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In Hollywood you can measure a player's status by the mementos on display. Looking at the ones in Tom Rothman's otherwise bland corporate office at 20th Century Fox's historic Los Angeles headquarters, you can't help but conclude he must be a class-A studio mogul. Perched on a pedestal next to his receptionist's desk is Wilson, the soccer ball that became Tom Hanks's desert island friend in Cast Away. On a credenza behind Rothman's desk sits Puffy, the plaster schnauzer that bit Ben Stiller in There's Something About Mary. Beside it is the eighteenth-century sword Russell Crowe brandished in Master and Commander. Framed on the wall is a miniature Titanic life jacket, which director James Cameron inscribed "To a fellow survivor."

Cochairman since 2000 of Fox Filmed Entertainment, Rothman has taken some of the biggest risks in the business and has brought in some of the biggest returns. Before snagging the cochair position six years ago, Rothman first proved his moxie when he served as the studio's president of production and decided to gamble on Cameron's way-over-budget vision. "Everybody said Titanic was going to be without doubt the most costly flop in history," Rothman says, getting up from behind the desk where he's spent most of the day crowned with a telephone headset while "parallel processing" (his description) some two hundred e-mails. "We were not just thought to be the dumbest studio executives of the year, but the dumbest in the history of the world. Jim Cameron used to go around afterward and say the Fox executives were dressed in their best and prepared to go down as gentlemen."

Joking about it is easy now. Titanic, after all, won eleven Academy Awards and became the highest-grossing film in history, raking in $1.9 billion. Thanks to this kind of success, Rothman, along with cochairman Jim Gianopulos, six years ago assumed leadership of all Fox film productions. How successful have they been? Last year, when movie revenues slumped about 7 percent overall, Fox improved its bottom line 14 percent over the previous year. The studio produced five top-twenty hits (Robots, Fantastic Four, Mr. & Mrs. Smith, The Phantom Menace, and Walk the Line), earned $1.35 billion, and bested four of its five major studio rivals in market share. And though Johnny Cash's acoustic guitar has yet to turn up in Rothman's office, Walk the Line was nominated for five Academy Awards.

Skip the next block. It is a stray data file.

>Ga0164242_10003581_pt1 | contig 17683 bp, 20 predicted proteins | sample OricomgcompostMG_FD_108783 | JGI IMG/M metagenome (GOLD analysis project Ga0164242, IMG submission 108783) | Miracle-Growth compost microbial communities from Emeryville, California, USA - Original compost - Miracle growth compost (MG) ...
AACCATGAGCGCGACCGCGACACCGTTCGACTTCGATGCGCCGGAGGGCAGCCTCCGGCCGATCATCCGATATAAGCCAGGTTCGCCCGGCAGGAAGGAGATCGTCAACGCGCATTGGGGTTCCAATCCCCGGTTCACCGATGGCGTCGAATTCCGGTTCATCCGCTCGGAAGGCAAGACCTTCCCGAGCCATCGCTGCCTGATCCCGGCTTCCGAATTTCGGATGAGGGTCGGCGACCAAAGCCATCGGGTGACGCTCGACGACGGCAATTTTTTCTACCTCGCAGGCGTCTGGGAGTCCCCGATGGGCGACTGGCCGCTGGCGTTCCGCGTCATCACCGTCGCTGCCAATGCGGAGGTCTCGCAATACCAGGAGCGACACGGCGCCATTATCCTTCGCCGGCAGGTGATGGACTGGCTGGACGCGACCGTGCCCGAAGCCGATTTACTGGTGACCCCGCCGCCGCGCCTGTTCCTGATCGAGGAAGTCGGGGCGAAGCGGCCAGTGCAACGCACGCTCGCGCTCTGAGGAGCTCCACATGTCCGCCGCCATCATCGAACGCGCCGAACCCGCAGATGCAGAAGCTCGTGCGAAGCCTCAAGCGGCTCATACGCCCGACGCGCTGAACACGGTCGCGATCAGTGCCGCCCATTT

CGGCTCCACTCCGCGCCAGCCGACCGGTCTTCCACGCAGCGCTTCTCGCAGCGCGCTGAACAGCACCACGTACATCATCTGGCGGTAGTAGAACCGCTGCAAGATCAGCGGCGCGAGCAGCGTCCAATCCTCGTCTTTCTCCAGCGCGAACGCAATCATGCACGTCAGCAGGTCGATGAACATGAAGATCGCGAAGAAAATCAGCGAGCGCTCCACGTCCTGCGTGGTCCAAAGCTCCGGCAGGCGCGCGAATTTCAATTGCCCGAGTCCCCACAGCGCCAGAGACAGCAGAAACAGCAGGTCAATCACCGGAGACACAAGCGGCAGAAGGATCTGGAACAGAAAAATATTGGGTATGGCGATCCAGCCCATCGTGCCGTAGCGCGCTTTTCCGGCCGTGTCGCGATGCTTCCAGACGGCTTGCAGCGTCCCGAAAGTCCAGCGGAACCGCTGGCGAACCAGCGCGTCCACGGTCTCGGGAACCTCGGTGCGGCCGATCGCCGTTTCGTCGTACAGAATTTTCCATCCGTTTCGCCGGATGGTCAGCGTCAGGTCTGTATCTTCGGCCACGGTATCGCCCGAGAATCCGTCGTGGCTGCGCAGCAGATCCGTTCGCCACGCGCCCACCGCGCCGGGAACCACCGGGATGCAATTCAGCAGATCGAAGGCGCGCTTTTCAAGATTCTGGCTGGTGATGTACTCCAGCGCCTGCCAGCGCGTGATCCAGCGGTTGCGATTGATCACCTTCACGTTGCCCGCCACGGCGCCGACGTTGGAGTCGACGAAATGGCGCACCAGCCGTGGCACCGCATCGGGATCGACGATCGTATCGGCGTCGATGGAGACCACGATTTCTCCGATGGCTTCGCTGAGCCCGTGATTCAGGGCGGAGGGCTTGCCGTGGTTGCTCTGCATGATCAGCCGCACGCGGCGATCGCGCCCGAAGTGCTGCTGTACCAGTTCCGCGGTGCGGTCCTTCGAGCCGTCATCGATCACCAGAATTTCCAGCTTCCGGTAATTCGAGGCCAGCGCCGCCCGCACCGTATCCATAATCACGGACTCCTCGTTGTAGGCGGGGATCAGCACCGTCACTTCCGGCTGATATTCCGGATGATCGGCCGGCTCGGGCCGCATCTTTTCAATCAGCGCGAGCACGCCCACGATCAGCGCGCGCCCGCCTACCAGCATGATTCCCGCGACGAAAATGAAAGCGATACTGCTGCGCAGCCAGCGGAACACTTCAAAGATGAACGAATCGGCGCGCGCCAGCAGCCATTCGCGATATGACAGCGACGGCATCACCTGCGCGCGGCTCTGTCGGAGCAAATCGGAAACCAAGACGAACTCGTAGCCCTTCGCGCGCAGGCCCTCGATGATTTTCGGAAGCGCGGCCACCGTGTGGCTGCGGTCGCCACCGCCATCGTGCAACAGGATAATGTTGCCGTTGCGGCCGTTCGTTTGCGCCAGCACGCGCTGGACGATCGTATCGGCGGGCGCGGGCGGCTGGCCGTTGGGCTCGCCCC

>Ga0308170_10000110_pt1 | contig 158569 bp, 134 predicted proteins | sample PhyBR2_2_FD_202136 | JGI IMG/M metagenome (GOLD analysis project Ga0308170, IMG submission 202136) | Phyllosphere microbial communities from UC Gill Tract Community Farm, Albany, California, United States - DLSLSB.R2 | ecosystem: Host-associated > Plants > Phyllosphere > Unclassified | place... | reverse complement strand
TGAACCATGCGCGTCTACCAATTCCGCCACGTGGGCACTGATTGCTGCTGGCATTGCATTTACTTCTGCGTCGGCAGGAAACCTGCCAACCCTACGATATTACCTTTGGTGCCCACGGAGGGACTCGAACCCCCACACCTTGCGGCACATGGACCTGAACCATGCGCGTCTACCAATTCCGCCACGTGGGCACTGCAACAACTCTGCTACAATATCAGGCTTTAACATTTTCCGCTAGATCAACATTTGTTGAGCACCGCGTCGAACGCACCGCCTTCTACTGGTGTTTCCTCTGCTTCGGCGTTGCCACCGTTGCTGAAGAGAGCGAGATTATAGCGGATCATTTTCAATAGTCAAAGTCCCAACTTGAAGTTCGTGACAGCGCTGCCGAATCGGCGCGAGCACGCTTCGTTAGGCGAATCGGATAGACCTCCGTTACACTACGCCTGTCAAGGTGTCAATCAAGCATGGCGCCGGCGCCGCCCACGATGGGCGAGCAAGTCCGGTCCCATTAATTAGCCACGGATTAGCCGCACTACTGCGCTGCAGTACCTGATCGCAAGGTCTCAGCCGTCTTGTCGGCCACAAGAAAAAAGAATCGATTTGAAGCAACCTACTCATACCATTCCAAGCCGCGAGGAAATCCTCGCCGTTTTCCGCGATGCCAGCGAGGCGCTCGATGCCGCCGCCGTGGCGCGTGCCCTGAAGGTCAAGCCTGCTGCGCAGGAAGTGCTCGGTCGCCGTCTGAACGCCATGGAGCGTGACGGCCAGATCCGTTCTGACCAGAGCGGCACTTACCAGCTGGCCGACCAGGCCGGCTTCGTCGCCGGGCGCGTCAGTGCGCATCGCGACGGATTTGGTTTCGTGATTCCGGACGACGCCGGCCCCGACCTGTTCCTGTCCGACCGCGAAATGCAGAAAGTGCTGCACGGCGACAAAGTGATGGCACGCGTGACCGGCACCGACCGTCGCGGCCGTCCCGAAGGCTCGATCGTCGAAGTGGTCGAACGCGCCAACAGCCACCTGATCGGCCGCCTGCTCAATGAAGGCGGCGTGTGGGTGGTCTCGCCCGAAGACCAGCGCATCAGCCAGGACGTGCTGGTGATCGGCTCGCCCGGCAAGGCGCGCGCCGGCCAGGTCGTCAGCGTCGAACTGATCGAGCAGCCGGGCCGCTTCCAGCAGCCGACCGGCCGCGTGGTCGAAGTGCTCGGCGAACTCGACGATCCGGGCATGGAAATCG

Rothman strives to appeal to both audiences and critics. In a place of honor among his office mementos, a copy of Goethe's Faust is stacked near a hardbound script for the comic book movie X2. A fan of popcorn movies and classic literature alike, Rothman drew on Winston Churchill's trilogy of World War II memoirs as inspiration to give each X-Men sequel a dramatic subtitle of its own. "Every day," he says, "there's this fault line between art and commerce that runs smack through the middle of what I do. You have to have one foot on either side of that line and try to balance. Every single decision you make has both creative and financial implications."

"I grew up in an unusual family in that my father was a trial lawyer but also the founder of Center Stage, one of the best regional theater companies in the country," Rothman rumbles, his hard-r Baltimore accent intact. "My brother went on to become an actor, my sister is a historian, my other sister is a designer-so there was a lot of discussion in my house about literature, film, and theater."

At the same time, Rothman cultivated killer instincts on the playing fields, concluding his high school career as Maryland's top-scoring high school lacrosse player. Shortly afterward, Brown bumped him up from the waiting list and offered him a spot in the class of 1975. "Draw your own conclusions," he chuckles.

Dom Starsia '74, now the head lacrosse coach at the University of Virginia, was on the Brown team with Rothman and later coached him for two years. He describes Rothman as deceptively easygoing off the field. "Tom was this shaggy-haired liberal lacrosse player," Starsia recalls, "and I think he very much did not want to be thought of as a jock. He was a really interesting guy, and I loved talking to him about a variety of subjects. But when the whistle blew, he was going to run right over the top of you, no question about it. He was one of the most competitive guys I'd ever seen."

Starsia remembers how Rothman was sidelined with an injury midway through his last game, against Penn. A few minutes later, Rothman was back in the action, even though X-rays taken later revealed he'd been playing with a broken neck.